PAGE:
In its basic and natural form (if there has not been physical or emotional damage along the way) human sexual contact feels good, touching feels good, having an orgasm feels good. This is normal and wonderful. Your innate desire for sex and sexual pleasure is not an enemy. Your natural sexual impulse can guide you to finding closeness, connectedness, and intimacy with a partner. However, when sexual urges get misdirected they can become addictive or compulsive, and instead of leading to pleasure and connection, your natural sex drive can lead to suffering.
To determine if you might have a problem with sexual addiction, ask yourself these questions:
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- Are you preoccupied with sexual thoughts, impulses, or desires?
- Are your sexual behaviors getting in the way of having the intimate connection you want to have?
- Are your sexual behaviors getting in the way of work or causing financial problems?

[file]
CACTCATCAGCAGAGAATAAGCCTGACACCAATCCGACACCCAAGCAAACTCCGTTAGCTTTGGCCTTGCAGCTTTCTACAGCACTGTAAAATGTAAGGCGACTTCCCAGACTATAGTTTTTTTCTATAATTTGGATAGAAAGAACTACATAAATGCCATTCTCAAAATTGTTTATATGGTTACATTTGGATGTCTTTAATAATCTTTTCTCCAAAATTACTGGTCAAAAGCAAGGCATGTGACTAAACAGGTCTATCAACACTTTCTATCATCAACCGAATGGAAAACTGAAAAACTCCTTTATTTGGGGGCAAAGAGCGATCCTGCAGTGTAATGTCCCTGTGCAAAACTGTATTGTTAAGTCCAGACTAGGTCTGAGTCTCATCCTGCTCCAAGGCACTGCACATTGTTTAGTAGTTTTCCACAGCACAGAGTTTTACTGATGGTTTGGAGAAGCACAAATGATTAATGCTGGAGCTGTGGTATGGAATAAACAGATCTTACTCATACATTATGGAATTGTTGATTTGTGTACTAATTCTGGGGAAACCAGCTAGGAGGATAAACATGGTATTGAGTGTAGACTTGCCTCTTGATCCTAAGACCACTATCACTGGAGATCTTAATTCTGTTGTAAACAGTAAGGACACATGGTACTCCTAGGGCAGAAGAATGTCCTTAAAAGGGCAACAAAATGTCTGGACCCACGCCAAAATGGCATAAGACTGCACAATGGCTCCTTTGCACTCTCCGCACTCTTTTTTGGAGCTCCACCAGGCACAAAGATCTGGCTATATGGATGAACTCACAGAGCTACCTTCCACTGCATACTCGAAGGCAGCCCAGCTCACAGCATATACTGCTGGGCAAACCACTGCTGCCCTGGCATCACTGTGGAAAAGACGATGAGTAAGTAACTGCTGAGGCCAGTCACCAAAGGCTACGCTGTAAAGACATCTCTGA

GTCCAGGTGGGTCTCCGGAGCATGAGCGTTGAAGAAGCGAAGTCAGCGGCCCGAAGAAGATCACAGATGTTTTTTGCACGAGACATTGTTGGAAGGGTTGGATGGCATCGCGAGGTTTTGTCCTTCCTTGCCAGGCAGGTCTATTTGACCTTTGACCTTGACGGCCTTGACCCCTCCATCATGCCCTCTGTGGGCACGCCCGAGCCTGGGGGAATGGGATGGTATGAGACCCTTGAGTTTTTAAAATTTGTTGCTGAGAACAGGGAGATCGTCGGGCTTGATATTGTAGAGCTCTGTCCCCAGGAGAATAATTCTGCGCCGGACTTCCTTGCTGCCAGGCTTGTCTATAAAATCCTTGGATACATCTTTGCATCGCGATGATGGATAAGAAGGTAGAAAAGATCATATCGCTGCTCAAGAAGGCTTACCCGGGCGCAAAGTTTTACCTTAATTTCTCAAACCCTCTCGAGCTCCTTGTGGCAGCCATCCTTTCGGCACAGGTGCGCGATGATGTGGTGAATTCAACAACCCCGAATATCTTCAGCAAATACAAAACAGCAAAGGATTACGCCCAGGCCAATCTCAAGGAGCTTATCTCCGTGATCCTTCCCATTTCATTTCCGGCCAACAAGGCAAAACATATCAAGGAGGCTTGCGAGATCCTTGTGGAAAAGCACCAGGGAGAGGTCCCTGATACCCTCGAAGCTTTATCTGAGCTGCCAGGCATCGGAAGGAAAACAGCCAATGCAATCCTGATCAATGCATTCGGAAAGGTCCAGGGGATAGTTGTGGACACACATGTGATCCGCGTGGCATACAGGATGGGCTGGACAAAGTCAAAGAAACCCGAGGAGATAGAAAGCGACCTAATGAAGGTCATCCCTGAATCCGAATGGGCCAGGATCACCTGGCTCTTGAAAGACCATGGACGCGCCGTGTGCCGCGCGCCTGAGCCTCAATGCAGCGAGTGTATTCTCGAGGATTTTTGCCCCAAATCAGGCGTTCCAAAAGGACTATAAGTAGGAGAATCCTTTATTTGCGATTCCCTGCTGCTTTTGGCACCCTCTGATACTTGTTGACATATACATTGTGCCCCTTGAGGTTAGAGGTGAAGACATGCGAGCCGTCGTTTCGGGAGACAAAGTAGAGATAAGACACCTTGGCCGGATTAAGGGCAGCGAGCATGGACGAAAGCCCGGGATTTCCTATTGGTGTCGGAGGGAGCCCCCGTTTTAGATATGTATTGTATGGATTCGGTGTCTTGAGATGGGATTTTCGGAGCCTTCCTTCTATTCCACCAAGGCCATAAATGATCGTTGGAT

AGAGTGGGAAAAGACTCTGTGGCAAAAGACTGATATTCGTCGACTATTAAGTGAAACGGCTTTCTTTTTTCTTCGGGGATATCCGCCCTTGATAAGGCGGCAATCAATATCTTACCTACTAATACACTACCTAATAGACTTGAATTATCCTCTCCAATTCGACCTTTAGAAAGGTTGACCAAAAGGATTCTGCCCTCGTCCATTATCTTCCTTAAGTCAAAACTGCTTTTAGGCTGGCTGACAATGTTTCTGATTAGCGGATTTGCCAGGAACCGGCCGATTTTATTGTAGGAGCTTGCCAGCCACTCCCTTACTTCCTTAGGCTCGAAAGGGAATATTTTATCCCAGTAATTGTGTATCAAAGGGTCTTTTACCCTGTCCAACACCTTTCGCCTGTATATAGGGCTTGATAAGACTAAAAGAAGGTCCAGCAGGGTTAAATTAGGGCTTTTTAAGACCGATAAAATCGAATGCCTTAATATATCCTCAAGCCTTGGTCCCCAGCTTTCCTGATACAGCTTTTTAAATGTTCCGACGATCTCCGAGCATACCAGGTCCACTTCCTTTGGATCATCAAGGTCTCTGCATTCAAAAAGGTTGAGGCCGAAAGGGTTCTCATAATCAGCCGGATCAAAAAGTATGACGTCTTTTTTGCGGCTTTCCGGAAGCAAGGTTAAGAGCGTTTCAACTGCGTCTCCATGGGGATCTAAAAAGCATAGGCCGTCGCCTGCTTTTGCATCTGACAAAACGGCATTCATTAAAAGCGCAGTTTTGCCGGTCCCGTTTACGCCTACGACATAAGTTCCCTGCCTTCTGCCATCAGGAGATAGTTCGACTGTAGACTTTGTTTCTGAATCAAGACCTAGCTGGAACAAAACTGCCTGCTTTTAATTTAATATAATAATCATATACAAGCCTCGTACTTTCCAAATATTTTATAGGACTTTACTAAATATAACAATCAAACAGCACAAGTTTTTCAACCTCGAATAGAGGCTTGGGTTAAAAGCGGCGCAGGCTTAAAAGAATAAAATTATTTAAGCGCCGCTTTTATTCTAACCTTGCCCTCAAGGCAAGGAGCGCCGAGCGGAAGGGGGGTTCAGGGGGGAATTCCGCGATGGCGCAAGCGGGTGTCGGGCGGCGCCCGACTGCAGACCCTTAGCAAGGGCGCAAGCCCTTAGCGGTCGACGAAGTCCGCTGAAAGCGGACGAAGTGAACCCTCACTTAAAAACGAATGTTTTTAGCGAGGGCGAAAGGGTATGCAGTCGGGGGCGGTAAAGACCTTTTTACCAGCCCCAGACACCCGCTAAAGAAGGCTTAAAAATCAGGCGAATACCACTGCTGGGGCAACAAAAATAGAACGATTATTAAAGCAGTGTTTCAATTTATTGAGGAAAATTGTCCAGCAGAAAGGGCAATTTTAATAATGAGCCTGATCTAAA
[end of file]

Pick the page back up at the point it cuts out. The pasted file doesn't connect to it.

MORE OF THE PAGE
If you answered yes to one or more of these questions, it is possible that sexual compulsivity is an issue for you. At the very least, you can assume that sexual compulsion is creating problems for you in your life or with your relationship. Look at it this way, if your sexual expression is self-defeating, then you have a problem. If your sexual behaviors are getting in the way of the intimacy you desire, then you have a problem.
When you are caught by sexual compulsion, the pleasure that is inherently present in orgasm or connection with another gets co-opted and is used as a balm, an escape, a distraction, rather than being enjoyed for what it does offer. The problem with soothing yourself with sexual behavior is that the soothing is momentary. You may feel ashamed, too, because you are probably aware that your behavior is out of your control. You can't get enough of what won't satisfy you. An internal war is going on. Your life is not working.
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